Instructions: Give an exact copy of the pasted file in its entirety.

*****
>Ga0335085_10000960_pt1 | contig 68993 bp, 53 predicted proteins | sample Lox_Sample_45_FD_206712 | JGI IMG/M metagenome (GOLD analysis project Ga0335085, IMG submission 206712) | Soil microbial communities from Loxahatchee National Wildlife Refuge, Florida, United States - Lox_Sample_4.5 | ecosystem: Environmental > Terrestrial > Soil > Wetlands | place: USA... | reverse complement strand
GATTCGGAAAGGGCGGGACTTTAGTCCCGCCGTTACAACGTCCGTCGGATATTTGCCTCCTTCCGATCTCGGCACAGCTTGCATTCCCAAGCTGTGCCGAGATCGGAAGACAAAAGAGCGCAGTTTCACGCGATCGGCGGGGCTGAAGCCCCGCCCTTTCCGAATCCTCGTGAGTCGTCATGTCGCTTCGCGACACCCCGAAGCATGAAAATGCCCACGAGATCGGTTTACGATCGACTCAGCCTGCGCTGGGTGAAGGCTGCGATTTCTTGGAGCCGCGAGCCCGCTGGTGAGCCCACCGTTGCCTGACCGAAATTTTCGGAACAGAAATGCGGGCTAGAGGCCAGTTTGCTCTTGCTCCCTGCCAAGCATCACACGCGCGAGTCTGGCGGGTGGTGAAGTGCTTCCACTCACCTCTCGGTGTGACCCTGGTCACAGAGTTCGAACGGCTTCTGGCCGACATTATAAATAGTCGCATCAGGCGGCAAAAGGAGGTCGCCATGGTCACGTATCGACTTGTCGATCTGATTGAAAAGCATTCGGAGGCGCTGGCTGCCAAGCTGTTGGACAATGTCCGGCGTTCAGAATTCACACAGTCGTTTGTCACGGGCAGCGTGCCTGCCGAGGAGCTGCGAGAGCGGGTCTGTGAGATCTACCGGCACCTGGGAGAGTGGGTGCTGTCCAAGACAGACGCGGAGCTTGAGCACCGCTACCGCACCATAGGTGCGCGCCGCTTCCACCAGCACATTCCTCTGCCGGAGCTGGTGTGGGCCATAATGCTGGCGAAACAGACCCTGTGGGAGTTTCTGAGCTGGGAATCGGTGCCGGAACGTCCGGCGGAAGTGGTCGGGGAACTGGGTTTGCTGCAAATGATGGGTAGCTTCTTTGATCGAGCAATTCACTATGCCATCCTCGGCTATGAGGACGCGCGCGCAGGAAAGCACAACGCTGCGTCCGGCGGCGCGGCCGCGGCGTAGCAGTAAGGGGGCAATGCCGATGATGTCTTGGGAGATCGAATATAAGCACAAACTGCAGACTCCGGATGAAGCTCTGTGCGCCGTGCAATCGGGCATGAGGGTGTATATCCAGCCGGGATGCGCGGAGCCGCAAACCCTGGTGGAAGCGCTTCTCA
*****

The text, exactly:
>Ga0335085_10000960_pt1 | contig 68993 bp, 53 predicted proteins | sample Lox_Sample_45_FD_206712 | JGI IMG/M metagenome (GOLD analysis project Ga0335085, IMG submission 206712) | Soil microbial communities from Loxahatchee National Wildlife Refuge, Florida, United States - Lox_Sample_4.5 | ecosystem: Environmental > Terrestrial > Soil > Wetlands | place: USA... | reverse complement strand
GATTCGGAAAGGGCGGGACTTTAGTCCCGCCGTTACAACGTCCGTCGGATATTTGCCTCCTTCCGATCTCGGCACAGCTTGCATTCCCAAGCTGTGCCGAGATCGGAAGACAAAAGAGCGCAGTTTCACGCGATCGGCGGGGCTGAAGCCCCGCCCTTTCCGAATCCTCGTGAGTCGTCATGTCGCTTCGCGACACCCCGAAGCATGAAAATGCCCACGAGATCGGTTTACGATCGACTCAGCCTGCGCTGGGTGAAGGCTGCGATTTCTTGGAGCCGCGAGCCCGCTGGTGAGCCCACCGTTGCCTGACCGAAATTTTCGGAACAGAAATGCGGGCTAGAGGCCAGTTTGCTCTTGCTCCCTGCCAAGCATCACACGCGCGAGTCTGGCGGGTGGTGAAGTGCTTCCACTCACCTCTCGGTGTGACCCTGGTCACAGAGTTCGAACGGCTTCTGGCCGACATTATAAATAGTCGCATCAGGCGGCAAAAGGAGGTCGCCATGGTCACGTATCGACTTGTCGATCTGATTGAAAAGCATTCGGAGGCGCTGGCTGCCAAGCTGTTGGACAATGTCCGGCGTTCAGAATTCACACAGTCGTTTGTCACGGGCAGCGTGCCTGCCGAGGAGCTGCGAGAGCGGGTCTGTGAGATCTACCGGCACCTGGGAGAGTGGGTGCTGTCCAAGACAGACGCGGAGCTTGAGCACCGCTACCGCACCATAGGTGCGCGCCGCTTCCACCAGCACATTCCTCTGCCGGAGCTGGTGTGGGCCATAATGCTGGCGAAACAGACCCTGTGGGAGTTTCTGAGCTGGGAATCGGTGCCGGAACGTCCGGCGGAAGTGGTCGGGGAACTGGGTTTGCTGCAAATGATGGGTAGCTTCTTTGATCGAGCAATTCACTATGCCATCCTCGGCTATGAGGACGCGCGCGCAGGAAAGCACAACGCTGCGTCCGGCGGCGCGGCCGCGGCGTAGCAGTAAGGGGGCAATGCCGATGATGTCTTGGGAGATCGAATATAAGCACAAACTGCAGACTCCGGATGAAGCTCTGTGCGCCGTGCAATCGGGCATGAGGGTGTATATCCAGCCGGGATGCGCGGAGCCGCAAACCCTGGTGGAAGCGCTTCTCA